Dymally broadened his experience and knowledge of both domestic and foreign affairs with membership on House congressional committees, including the Post Office, Civil Service, District of Columbia, and Foreign Affairs. In 1991 he became chair of the Subcommittee on African Affairs that reviewed World Bank and African Development Bank programs. He had long had an interest in Africa and traveled to twenty African countries during his chairmanship. African nations very much appreciated his leadership and praised his efforts and initiatives to raise awareness of the issues, particularly human rights.
- Born in Cedros, Trinidad, West Indies on May 12
- Immigrates to the United States
- Graduates from Los Angeles State College, B.A. special education
- Begins career as a special education teacher
- Becomes a U.S. citizen
- Elected as a representative in the California State Assembly
- First black elected to the California State Senate
- Marries Alice M. Gueno of New Orleans
- Receives M.A. in government from California State University, Sacramento
- First black elected lieutenant governor of California
- Receives a Ph.D. in human behavior from United States International University, San Diego, California
- First foreign-born black elected to the U.S. Congress, House of Representatives
- Retires from U.S. Congress after serving 10 years
- Post office building in Compton named in his honor
- Reelected to the California State Assembly
As a member and later chair of the Congressional Black Caucus he reacted firmly and aggressively to the various issues affecting minorities. Dymally is considered the most influential African American on U.S. African affairs and foreign policy. He believed that U.S. policy has never been coherent or consistent outside protecting oil interests. Dymally saw the key to solving the political unrest in Africa, not in democracy but economic support for debt reduction, poverty, healthcare, education, and transportation. Dymally's colleagues in Congress, however, did not always support his views on Africa. He frequently sponsored relief bills for war-torn Liberia and achieved some measure of success during George H. Bush's presidency.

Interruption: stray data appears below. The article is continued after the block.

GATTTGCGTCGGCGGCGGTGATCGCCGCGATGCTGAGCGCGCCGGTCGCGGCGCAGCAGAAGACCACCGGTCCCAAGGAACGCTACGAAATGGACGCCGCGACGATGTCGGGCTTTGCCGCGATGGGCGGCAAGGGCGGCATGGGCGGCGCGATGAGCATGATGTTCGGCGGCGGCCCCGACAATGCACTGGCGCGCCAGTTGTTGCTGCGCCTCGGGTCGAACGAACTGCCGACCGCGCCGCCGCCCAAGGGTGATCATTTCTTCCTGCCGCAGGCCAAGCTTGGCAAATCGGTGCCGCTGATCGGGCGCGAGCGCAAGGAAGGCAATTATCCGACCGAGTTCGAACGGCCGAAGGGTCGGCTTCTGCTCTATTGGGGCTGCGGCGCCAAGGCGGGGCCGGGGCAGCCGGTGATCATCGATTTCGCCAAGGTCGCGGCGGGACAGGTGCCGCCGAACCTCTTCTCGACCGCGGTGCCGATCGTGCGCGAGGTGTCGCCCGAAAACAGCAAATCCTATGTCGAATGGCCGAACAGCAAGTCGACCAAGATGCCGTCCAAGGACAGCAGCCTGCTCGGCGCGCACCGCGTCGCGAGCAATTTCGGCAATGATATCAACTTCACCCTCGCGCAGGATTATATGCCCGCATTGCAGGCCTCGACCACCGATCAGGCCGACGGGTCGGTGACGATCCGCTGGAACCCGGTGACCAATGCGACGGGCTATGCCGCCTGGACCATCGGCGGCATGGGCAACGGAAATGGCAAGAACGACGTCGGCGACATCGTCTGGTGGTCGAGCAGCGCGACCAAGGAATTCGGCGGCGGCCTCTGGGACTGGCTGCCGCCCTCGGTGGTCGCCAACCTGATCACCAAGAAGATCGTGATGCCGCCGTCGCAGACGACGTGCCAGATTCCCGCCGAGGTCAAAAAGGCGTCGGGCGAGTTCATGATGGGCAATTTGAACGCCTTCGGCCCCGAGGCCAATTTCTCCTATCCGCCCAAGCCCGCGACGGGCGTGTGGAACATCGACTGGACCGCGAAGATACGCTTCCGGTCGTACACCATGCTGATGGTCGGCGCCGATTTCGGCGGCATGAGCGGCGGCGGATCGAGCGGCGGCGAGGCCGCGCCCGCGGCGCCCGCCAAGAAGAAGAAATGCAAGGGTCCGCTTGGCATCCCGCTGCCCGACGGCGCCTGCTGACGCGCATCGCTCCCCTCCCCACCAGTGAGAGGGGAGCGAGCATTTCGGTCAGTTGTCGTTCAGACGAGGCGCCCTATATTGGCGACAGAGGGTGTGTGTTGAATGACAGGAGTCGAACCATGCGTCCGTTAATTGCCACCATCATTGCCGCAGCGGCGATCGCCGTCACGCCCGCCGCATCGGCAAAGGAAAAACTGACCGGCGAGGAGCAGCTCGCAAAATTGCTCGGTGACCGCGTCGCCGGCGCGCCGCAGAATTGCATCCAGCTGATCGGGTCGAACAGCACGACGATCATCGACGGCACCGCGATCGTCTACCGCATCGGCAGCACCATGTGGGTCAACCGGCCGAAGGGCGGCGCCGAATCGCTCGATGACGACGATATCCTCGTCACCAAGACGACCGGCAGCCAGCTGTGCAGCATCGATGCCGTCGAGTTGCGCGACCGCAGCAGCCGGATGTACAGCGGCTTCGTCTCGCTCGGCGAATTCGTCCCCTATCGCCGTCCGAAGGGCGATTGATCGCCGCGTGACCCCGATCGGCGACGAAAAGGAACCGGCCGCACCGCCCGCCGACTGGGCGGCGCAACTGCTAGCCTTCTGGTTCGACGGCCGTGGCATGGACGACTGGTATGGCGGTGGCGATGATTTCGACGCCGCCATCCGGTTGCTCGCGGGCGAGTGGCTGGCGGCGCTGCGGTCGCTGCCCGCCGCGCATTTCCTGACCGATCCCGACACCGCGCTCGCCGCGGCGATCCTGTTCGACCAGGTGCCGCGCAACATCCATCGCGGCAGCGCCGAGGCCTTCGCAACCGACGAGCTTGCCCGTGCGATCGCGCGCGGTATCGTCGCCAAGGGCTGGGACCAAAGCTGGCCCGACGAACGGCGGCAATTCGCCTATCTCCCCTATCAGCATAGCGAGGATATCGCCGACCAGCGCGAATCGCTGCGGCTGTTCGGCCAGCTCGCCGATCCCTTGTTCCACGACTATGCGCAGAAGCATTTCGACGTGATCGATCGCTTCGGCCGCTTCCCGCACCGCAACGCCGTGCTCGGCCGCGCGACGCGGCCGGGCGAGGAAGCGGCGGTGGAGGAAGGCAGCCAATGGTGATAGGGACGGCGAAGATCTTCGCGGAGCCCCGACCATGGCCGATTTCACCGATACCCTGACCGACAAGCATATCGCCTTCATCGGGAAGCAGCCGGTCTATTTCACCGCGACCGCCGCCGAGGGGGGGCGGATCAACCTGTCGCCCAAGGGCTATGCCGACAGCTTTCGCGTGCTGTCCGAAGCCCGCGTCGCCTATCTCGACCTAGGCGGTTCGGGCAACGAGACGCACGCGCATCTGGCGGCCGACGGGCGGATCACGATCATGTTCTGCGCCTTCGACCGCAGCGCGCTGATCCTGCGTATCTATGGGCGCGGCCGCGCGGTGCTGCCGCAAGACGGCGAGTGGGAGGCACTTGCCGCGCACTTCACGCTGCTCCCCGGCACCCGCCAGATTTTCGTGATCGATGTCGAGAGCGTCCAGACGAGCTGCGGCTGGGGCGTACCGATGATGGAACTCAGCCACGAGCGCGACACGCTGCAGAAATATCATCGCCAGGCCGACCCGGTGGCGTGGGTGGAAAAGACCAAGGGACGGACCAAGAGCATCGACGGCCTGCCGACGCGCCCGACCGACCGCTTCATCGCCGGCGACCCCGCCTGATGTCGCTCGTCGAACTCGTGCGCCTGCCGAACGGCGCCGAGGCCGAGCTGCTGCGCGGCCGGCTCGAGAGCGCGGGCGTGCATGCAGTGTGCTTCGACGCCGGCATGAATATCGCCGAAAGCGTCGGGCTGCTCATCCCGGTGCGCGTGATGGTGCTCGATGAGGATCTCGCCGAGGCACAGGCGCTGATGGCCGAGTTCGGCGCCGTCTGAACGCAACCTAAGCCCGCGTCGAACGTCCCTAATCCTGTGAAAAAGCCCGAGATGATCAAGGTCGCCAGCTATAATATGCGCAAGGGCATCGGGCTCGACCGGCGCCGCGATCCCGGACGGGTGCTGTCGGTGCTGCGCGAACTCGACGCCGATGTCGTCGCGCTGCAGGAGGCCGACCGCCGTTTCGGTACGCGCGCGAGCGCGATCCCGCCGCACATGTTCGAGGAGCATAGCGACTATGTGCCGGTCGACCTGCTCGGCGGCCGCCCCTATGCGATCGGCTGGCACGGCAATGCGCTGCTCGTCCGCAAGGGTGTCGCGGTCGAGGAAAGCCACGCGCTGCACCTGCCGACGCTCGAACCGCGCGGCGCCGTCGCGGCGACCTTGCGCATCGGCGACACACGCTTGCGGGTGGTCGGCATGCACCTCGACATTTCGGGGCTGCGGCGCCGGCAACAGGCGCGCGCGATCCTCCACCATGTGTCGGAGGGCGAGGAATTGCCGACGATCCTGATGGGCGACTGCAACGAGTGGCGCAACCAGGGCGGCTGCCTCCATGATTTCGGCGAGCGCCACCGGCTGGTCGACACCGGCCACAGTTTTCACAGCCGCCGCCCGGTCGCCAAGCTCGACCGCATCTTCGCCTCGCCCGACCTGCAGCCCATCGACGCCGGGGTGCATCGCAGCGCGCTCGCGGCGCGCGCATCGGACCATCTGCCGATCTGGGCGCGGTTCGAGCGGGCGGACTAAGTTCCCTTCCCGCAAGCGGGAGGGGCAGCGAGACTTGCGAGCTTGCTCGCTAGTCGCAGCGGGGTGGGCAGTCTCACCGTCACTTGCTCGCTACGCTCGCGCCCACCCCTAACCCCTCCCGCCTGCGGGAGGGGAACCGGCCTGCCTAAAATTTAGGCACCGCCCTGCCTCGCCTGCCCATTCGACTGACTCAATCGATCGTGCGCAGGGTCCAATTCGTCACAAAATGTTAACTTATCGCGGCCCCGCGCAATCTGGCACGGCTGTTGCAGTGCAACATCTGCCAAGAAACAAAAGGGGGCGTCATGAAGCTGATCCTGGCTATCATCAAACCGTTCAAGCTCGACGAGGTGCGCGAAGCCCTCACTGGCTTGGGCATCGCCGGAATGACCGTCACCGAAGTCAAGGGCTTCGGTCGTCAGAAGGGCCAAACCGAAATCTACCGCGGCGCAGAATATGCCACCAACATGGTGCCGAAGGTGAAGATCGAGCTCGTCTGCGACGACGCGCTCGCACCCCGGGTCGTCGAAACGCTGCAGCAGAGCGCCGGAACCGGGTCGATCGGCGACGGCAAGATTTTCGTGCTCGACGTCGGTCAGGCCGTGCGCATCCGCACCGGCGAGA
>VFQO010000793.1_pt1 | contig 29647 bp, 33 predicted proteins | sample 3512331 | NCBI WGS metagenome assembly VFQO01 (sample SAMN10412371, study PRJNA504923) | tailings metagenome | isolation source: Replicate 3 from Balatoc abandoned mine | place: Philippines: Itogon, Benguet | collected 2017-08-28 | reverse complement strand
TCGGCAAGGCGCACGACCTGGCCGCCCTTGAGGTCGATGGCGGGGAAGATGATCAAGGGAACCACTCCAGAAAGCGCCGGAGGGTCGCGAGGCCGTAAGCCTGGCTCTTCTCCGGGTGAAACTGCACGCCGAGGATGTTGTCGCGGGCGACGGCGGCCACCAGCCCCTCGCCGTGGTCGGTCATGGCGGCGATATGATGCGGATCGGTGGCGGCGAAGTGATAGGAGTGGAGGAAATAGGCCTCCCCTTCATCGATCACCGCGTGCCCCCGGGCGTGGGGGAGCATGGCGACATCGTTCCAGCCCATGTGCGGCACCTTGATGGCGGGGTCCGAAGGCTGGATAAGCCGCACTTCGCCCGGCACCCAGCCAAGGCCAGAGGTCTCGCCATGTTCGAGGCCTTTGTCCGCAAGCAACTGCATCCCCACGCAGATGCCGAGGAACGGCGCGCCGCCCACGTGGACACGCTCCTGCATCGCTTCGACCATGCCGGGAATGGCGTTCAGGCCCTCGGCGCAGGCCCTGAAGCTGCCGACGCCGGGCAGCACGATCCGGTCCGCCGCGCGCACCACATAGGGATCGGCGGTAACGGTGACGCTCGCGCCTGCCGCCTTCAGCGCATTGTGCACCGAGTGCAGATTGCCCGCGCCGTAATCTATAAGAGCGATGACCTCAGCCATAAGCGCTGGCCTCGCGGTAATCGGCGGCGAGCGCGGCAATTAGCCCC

The Caribbean always remained near and dear to his heart. Dymally founded the Caribbean Action Lobby and the Dymally International Group Incorporated, to foster development projects in Africa and the Caribbean. He chaired the Caribbean Task Force of the Black Caucus, seeking to improve relations between U.S. blacks and their Caribbean neighbors. Dymally and the Caucus were particularly displeased with the 1983 Grenada intervention. After initial reluctance, they supported President Reagan's Caribbean Basin Initiative but remained opposed to the administration's sugar policy that negatively affected the region.
Dymally retired from public service in 1992 after a long, successful, and diverse career in education and government. Although he declared himself to be in good health, he had undergone surgery for prostate cancer. On his retirement he was praised for his leadership on Africa and was honored by African countries as their American champion. Even with his support, though, his daughter, Lynn, lost her bid to win his vacated seat.
After retiring from Congress, Dymally spent his time traveling and teaching. He visited Africa, Asia, and the Caribbean and has remained very active in educational and political affairs. A plethora of teaching appointments, including Central State in Ohio, the Charles R. Drew University in Los Angeles, and various California colleges, have kept him fully engaged.